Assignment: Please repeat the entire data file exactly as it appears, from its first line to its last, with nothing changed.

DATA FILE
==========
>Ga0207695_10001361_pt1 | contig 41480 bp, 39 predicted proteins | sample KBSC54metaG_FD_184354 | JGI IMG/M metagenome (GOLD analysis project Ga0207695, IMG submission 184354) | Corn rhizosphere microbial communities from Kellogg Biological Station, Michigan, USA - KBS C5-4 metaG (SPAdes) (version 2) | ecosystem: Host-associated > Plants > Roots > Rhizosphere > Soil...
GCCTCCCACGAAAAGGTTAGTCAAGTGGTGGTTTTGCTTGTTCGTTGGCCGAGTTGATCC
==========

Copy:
>Ga0207695_10001361_pt1 | contig 41480 bp, 39 predicted proteins | sample KBSC54metaG_FD_184354 | JGI IMG/M metagenome (GOLD analysis project Ga0207695, IMG submission 184354) | Corn rhizosphere microbial communities from Kellogg Biological Station, Michigan, USA - KBS C5-4 metaG (SPAdes) (version 2) | ecosystem: Host-associated > Plants > Roots > Rhizosphere > Soil...
GCCTCCCACGAAAAGGTTAGTCAAGTGGTGGTTTTGCTTGTTCGTTGGCCGAGTTGATCC